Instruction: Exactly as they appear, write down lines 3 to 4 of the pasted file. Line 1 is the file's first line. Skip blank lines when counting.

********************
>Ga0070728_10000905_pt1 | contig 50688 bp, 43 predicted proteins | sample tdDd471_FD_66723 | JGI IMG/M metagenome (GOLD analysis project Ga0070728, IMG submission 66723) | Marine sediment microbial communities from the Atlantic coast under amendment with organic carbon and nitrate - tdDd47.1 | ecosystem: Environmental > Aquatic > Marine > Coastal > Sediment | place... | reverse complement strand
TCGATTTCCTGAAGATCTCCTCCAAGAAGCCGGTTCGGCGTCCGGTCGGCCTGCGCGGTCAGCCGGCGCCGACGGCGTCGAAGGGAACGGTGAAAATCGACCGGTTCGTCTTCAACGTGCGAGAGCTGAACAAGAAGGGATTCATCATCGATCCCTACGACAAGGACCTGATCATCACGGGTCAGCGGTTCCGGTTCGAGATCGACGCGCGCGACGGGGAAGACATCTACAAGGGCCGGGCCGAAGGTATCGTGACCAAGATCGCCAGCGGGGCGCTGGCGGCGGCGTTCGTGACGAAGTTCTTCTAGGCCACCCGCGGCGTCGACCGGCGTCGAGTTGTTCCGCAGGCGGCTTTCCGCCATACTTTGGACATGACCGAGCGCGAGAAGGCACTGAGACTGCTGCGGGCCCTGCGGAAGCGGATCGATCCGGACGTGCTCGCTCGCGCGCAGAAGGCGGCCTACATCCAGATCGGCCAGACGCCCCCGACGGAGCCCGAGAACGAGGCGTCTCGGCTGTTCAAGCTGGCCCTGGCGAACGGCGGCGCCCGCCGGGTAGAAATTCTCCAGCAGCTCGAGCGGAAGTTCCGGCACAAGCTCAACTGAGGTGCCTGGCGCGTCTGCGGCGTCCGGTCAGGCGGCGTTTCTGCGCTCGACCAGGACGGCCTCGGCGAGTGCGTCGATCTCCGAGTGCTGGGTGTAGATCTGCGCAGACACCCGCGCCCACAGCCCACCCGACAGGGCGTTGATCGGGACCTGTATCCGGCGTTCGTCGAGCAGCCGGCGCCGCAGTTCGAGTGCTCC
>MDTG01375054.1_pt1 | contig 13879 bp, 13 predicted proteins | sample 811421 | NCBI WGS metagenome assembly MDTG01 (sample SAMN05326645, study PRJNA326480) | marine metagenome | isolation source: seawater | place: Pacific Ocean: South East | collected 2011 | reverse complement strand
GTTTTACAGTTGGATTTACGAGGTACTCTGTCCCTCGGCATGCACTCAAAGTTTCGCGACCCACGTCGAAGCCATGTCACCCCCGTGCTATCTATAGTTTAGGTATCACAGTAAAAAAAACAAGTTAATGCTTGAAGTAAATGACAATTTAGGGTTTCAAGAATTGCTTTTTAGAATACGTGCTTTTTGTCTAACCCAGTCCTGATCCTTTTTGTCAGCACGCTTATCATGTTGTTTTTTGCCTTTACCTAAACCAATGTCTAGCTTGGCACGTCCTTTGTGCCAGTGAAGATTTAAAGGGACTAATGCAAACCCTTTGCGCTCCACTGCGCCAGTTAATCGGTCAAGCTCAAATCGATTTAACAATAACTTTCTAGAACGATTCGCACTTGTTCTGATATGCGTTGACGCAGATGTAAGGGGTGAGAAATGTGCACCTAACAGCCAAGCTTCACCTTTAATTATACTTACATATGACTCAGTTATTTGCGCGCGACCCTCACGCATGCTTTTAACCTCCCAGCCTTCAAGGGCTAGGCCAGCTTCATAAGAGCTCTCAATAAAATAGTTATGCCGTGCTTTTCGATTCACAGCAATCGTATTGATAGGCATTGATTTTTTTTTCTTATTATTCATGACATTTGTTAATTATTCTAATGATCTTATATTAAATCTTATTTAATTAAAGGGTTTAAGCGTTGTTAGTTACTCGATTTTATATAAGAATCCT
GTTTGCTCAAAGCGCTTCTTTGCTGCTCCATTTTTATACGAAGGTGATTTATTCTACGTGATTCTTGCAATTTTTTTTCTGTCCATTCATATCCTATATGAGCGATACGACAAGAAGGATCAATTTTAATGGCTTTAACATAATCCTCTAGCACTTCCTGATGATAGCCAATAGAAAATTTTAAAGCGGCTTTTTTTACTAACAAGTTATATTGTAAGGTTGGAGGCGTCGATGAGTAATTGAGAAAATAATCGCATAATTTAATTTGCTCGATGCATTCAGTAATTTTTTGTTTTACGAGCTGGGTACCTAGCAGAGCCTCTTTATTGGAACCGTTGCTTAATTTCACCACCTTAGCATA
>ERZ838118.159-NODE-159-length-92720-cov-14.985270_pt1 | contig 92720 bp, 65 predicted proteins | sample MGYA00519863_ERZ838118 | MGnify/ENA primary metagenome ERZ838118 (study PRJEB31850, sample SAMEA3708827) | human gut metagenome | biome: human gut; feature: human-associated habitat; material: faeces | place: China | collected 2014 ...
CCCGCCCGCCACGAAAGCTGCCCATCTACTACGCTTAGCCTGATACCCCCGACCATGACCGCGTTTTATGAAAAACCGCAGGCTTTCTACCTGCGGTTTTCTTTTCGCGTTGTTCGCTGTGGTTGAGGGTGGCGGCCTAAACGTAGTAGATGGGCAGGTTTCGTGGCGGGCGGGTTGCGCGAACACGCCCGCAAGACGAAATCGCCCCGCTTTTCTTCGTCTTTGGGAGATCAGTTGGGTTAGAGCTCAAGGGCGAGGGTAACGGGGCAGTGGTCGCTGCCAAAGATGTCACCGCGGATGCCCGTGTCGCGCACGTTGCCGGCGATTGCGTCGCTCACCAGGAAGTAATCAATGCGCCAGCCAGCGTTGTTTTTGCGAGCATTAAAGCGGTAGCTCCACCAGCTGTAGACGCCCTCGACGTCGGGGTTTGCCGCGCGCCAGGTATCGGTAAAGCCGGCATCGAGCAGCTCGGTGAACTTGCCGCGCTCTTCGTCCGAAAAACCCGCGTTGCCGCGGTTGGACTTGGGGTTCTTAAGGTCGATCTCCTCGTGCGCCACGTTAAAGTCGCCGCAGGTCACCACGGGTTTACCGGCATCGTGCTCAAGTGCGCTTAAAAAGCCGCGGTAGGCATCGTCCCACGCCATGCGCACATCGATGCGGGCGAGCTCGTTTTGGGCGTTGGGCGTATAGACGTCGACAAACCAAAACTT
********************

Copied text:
>MDTG01375054.1_pt1 | contig 13879 bp, 13 predicted proteins | sample 811421 | NCBI WGS metagenome assembly MDTG01 (sample SAMN05326645, study PRJNA326480) | marine metagenome | isolation source: seawater | place: Pacific Ocean: South East | collected 2011 | reverse complement strand
GTTTTACAGTTGGATTTACGAGGTACTCTGTCCCTCGGCATGCACTCAAAGTTTCGCGACCCACGTCGAAGCCATGTCACCCCCGTGCTATCTATAGTTTAGGTATCACAGTAAAAAAAACAAGTTAATGCTTGAAGTAAATGACAATTTAGGGTTTCAAGAATTGCTTTTTAGAATACGTGCTTTTTGTCTAACCCAGTCCTGATCCTTTTTGTCAGCACGCTTATCATGTTGTTTTTTGCCTTTACCTAAACCAATGTCTAGCTTGGCACGTCCTTTGTGCCAGTGAAGATTTAAAGGGACTAATGCAAACCCTTTGCGCTCCACTGCGCCAGTTAATCGGTCAAGCTCAAATCGATTTAACAATAACTTTCTAGAACGATTCGCACTTGTTCTGATATGCGTTGACGCAGATGTAAGGGGTGAGAAATGTGCACCTAACAGCCAAGCTTCACCTTTAATTATACTTACATATGACTCAGTTATTTGCGCGCGACCCTCACGCATGCTTTTAACCTCCCAGCCTTCAAGGGCTAGGCCAGCTTCATAAGAGCTCTCAATAAAATAGTTATGCCGTGCTTTTCGATTCACAGCAATCGTATTGATAGGCATTGATTTTTTTTTCTTATTATTCATGACATTTGTTAATTATTCTAATGATCTTATATTAAATCTTATTTAATTAAAGGGTTTAAGCGTTGTTAGTTACTCGATTTTATATAAGAATCCT